Europeans have gotten used to managing a depleted sea, according to a long term study of the Celtic Sea and the Bay of Biscay. Fish have become much fewer, younger and smaller since the 1950s.
You may recognise the following structure of a news story about fish: A scientist says a fish stock is in a bad state. Then a fisherman says that’s nonsense because he can see himself that there is plenty of fish. The audience is led to believe that, well, it can’t be that bad if the fisher says that nothing has changed.
But, in fact, the sea has changed a lot. Generations of fishermen and managers have only known a state of degradation and have gotten used to scarcity as something normal, according to French researchers who this week published a study in the journal Ocean & Coastal Management in which they have studied the long term trends in the Celtic Sea and the Bay of Biscay.
A sharp decline in fish abundance in this area took place before the 1970s and this depleted state is what we have gotten used to, the study shows. The scientists at Université Européenne de Bretagne have analysed stock status and ecosystem indicators of the Celtic Sea and the Bay of Biscay from 1950 to 2008 based on landings, stocks assessments data and additional auxiliary observations.
Sharp decline between 1950s and 1970s
“While there has been a tenfold increase in fishing pressure since world war II, total fish abundance has been divided by six. All indices confirm a sharp decline in biomass between the 1950s and 1970s, and we have stayed at a low level since then. Even though the situation has improved slightly for some stocks the last few years, we must not forget where we have come from and the fact that the level of biomass is still very low,” Didier Gascuel, one of the researchers, said in a press release.
According to the study, the apparent stability in landings over the last 50 years masks the fact that the fisheries have been sustained at the cost of a dramatic increase in fishing pressure, and a change in species composition and fishing grounds.
This means that as soon as one resource has been overexploited, fishers have adopted by exploiting new areas and species and by improving their technology – in many cases aided by EU subsidies.
Caught fish is now younger and smaller
Over the studied period, the maximum size of fish has decreased by 32 cm on average for all the species. The large predatory fish are the most affected. For the most exploited species there has also been a change in age structure: the older fish have disappeared and the fishery is dependent on catching younger and younger fish.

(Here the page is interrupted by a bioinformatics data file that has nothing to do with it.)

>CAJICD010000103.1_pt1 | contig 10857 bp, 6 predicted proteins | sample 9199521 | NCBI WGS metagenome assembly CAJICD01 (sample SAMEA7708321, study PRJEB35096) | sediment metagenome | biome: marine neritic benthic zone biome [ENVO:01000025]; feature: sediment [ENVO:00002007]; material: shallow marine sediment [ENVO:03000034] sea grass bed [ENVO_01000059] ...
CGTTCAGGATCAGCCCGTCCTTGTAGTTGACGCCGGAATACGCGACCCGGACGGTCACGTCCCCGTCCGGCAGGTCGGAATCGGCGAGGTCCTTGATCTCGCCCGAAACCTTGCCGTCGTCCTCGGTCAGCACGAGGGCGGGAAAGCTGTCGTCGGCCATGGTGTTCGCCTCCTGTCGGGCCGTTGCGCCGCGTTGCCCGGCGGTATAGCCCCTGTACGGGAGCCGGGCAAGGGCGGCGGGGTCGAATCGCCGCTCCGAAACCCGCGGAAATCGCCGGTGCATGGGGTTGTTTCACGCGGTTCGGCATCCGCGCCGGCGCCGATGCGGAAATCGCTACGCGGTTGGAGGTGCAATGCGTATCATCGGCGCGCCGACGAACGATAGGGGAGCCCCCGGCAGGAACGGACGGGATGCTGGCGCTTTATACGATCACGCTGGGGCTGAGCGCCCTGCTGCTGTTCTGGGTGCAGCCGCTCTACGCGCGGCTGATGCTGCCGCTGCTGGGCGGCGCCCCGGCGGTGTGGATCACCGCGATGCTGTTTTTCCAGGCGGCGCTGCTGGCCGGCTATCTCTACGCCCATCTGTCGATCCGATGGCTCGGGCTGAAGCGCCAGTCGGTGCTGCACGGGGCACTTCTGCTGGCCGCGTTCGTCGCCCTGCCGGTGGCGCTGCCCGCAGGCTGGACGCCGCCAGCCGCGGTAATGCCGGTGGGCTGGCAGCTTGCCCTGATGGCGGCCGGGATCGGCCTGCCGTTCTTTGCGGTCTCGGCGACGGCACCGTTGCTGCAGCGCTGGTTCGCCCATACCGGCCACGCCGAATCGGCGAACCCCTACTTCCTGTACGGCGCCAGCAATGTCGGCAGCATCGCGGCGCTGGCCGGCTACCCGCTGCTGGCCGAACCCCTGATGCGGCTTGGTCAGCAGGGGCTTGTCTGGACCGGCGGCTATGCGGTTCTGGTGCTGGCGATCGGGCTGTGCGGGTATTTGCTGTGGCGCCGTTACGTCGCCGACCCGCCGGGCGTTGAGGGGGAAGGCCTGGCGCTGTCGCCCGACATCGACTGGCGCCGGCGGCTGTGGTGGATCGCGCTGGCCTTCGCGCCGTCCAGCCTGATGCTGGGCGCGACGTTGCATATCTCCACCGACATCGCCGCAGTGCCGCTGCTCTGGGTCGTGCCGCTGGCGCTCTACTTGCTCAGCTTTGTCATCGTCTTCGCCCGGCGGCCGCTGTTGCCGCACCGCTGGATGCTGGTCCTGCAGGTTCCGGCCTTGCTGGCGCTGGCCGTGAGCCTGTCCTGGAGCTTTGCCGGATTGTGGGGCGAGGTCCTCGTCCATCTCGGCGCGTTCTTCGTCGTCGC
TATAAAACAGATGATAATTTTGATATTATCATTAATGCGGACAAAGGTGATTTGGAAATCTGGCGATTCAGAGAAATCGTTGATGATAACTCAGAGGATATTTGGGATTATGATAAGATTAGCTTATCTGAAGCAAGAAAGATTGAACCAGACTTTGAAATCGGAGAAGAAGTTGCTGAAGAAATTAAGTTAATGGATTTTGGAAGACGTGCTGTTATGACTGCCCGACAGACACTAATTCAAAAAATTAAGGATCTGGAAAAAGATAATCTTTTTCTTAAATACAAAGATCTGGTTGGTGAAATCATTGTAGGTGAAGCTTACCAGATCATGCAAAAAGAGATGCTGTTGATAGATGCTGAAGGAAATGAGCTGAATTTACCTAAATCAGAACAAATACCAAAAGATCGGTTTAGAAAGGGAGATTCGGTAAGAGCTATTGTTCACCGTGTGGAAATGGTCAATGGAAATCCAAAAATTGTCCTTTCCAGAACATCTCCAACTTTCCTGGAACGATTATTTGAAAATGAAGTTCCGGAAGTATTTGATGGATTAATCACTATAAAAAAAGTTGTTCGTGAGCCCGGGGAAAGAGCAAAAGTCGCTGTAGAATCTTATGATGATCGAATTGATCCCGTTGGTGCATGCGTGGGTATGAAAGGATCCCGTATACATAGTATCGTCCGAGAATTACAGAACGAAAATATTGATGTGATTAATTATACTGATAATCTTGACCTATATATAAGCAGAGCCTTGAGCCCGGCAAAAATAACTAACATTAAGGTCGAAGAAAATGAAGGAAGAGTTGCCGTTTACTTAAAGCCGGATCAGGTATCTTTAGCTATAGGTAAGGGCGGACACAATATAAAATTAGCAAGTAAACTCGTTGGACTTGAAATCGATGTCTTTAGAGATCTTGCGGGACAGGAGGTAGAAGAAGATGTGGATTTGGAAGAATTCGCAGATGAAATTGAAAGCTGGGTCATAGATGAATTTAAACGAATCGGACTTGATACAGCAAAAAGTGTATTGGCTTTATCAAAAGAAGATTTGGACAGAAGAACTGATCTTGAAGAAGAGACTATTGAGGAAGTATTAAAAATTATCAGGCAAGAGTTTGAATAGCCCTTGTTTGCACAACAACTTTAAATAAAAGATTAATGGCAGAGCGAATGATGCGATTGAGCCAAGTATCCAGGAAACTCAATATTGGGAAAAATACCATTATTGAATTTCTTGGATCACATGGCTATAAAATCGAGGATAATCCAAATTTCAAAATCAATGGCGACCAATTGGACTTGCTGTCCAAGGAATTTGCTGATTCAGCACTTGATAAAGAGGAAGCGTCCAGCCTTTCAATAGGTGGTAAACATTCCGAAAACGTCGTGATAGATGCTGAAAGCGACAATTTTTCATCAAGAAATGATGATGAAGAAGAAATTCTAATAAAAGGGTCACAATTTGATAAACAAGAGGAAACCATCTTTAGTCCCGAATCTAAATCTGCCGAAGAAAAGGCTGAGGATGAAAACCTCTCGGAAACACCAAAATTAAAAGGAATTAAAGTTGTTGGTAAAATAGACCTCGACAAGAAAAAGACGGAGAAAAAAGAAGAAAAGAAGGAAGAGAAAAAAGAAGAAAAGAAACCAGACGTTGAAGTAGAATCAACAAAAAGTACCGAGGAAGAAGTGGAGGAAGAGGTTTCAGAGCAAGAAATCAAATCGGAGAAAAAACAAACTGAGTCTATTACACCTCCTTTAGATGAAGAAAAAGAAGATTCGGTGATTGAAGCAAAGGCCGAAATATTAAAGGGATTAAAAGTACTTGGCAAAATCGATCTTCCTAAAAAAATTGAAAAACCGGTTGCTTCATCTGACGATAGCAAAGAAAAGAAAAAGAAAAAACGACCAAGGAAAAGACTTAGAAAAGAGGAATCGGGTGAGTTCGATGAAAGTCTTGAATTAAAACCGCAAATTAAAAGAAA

“A more moderate fishing pressure would allow for an abundant resource and bigger catches, which would guarantee a better profitability of the industry. Looking back only 20 or 30 years may lead you to think that the ecosystem has not changed. The long term perspective, on the contrary, shows us how much it has deteriorated,” said Didier Gascuel.
The concept of “shifting baselines” – i.e. where scientists fail to identify the correct baseline for how abundant a fish species population was before human exploitation and thus work with scarcity as the normal state – has previously been demonstrated in other parts of the world, but this is the first long term study of the Celtic Sea and the Bay of Biscay which shows that the same syndrome applies to this area in Europe.
To reach sustainable levels, fishing pressure on most demersal (living near the bottom of the sea) stocks would need to be cut by at least half, the study concludes. But, Didier Gascuel notes, “achieving such a change seems to be a challenge in the context of the reform of the Common Fisheries Policy.”
Guénette, S., Gascuel, D., Shifting baselines in European fisheries: The case of the Celtic Sea and Bay of Biscay, Ocean & Coastal Management (2012), http://dx.doi.org/10.1016/j.ocecoaman.2012.06.010